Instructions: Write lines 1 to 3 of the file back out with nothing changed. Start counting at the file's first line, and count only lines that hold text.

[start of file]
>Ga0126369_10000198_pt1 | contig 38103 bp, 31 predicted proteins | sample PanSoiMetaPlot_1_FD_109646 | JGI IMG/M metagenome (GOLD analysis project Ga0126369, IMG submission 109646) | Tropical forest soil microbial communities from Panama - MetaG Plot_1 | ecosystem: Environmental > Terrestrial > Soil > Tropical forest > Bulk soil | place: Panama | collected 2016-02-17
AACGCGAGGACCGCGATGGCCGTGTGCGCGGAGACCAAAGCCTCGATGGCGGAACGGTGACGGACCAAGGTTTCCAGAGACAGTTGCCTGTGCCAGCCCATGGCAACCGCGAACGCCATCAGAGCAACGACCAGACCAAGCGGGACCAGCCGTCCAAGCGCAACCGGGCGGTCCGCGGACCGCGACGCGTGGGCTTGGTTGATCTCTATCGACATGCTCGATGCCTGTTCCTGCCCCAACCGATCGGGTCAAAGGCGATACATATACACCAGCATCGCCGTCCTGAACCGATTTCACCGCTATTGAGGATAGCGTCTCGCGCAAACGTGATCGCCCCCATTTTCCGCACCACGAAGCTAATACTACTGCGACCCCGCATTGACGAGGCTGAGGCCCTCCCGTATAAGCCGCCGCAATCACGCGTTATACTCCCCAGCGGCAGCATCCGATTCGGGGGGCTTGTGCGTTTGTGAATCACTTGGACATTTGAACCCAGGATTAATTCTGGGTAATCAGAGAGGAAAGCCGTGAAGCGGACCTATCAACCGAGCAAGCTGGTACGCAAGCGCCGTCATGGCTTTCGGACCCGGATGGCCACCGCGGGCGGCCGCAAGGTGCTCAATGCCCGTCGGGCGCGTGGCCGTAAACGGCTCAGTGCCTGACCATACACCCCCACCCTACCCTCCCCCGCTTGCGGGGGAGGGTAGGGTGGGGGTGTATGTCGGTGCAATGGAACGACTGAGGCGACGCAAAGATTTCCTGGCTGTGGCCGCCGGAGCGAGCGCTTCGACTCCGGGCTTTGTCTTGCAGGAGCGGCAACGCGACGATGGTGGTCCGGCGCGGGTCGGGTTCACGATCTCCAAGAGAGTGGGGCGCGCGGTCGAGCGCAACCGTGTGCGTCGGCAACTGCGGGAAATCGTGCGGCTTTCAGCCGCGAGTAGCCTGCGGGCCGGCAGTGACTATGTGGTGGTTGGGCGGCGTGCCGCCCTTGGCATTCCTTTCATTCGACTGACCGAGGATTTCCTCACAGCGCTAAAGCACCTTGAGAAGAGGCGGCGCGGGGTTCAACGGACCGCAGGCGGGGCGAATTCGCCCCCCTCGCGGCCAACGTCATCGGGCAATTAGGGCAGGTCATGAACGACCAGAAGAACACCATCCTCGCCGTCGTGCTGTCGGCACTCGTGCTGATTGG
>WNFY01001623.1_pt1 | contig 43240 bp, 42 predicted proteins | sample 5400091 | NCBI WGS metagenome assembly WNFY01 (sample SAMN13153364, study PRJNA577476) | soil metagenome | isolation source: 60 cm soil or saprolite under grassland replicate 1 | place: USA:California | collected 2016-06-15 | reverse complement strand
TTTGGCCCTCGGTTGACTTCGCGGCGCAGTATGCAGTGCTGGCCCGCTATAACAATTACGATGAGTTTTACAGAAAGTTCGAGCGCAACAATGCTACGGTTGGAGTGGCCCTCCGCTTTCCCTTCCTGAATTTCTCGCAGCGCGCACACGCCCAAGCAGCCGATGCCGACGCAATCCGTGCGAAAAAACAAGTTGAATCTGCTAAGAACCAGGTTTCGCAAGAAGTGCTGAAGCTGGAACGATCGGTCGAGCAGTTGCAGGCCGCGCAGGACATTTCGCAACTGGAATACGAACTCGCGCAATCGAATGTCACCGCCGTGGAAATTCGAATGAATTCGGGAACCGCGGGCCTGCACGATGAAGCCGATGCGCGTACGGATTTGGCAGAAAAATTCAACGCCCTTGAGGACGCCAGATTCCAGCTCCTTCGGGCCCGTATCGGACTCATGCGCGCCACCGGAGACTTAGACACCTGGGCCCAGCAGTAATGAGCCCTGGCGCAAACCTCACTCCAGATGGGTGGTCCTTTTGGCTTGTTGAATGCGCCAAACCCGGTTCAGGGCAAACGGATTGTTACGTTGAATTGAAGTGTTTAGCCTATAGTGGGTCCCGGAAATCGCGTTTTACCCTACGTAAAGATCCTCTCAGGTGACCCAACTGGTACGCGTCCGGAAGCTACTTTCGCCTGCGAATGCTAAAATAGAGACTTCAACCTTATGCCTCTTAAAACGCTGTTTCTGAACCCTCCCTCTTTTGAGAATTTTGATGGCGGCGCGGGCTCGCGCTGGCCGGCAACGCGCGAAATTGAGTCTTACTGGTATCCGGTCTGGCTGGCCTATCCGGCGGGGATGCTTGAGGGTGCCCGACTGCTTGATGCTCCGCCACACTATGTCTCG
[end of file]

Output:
>Ga0126369_10000198_pt1 | contig 38103 bp, 31 predicted proteins | sample PanSoiMetaPlot_1_FD_109646 | JGI IMG/M metagenome (GOLD analysis project Ga0126369, IMG submission 109646) | Tropical forest soil microbial communities from Panama - MetaG Plot_1 | ecosystem: Environmental > Terrestrial > Soil > Tropical forest > Bulk soil | place: Panama | collected 2016-02-17
AACGCGAGGACCGCGATGGCCGTGTGCGCGGAGACCAAAGCCTCGATGGCGGAACGGTGACGGACCAAGGTTTCCAGAGACAGTTGCCTGTGCCAGCCCATGGCAACCGCGAACGCCATCAGAGCAACGACCAGACCAAGCGGGACCAGCCGTCCAAGCGCAACCGGGCGGTCCGCGGACCGCGACGCGTGGGCTTGGTTGATCTCTATCGACATGCTCGATGCCTGTTCCTGCCCCAACCGATCGGGTCAAAGGCGATACATATACACCAGCATCGCCGTCCTGAACCGATTTCACCGCTATTGAGGATAGCGTCTCGCGCAAACGTGATCGCCCCCATTTTCCGCACCACGAAGCTAATACTACTGCGACCCCGCATTGACGAGGCTGAGGCCCTCCCGTATAAGCCGCCGCAATCACGCGTTATACTCCCCAGCGGCAGCATCCGATTCGGGGGGCTTGTGCGTTTGTGAATCACTTGGACATTTGAACCCAGGATTAATTCTGGGTAATCAGAGAGGAAAGCCGTGAAGCGGACCTATCAACCGAGCAAGCTGGTACGCAAGCGCCGTCATGGCTTTCGGACCCGGATGGCCACCGCGGGCGGCCGCAAGGTGCTCAATGCCCGTCGGGCGCGTGGCCGTAAACGGCTCAGTGCCTGACCATACACCCCCACCCTACCCTCCCCCGCTTGCGGGGGAGGGTAGGGTGGGGGTGTATGTCGGTGCAATGGAACGACTGAGGCGACGCAAAGATTTCCTGGCTGTGGCCGCCGGAGCGAGCGCTTCGACTCCGGGCTTTGTCTTGCAGGAGCGGCAACGCGACGATGGTGGTCCGGCGCGGGTCGGGTTCACGATCTCCAAGAGAGTGGGGCGCGCGGTCGAGCGCAACCGTGTGCGTCGGCAACTGCGGGAAATCGTGCGGCTTTCAGCCGCGAGTAGCCTGCGGGCCGGCAGTGACTATGTGGTGGTTGGGCGGCGTGCCGCCCTTGGCATTCCTTTCATTCGACTGACCGAGGATTTCCTCACAGCGCTAAAGCACCTTGAGAAGAGGCGGCGCGGGGTTCAACGGACCGCAGGCGGGGCGAATTCGCCCCCCTCGCGGCCAACGTCATCGGGCAATTAGGGCAGGTCATGAACGACCAGAAGAACACCATCCTCGCCGTCGTGCTGTCGGCACTCGTGCTGATTGG
>WNFY01001623.1_pt1 | contig 43240 bp, 42 predicted proteins | sample 5400091 | NCBI WGS metagenome assembly WNFY01 (sample SAMN13153364, study PRJNA577476) | soil metagenome | isolation source: 60 cm soil or saprolite under grassland replicate 1 | place: USA:California | collected 2016-06-15 | reverse complement strand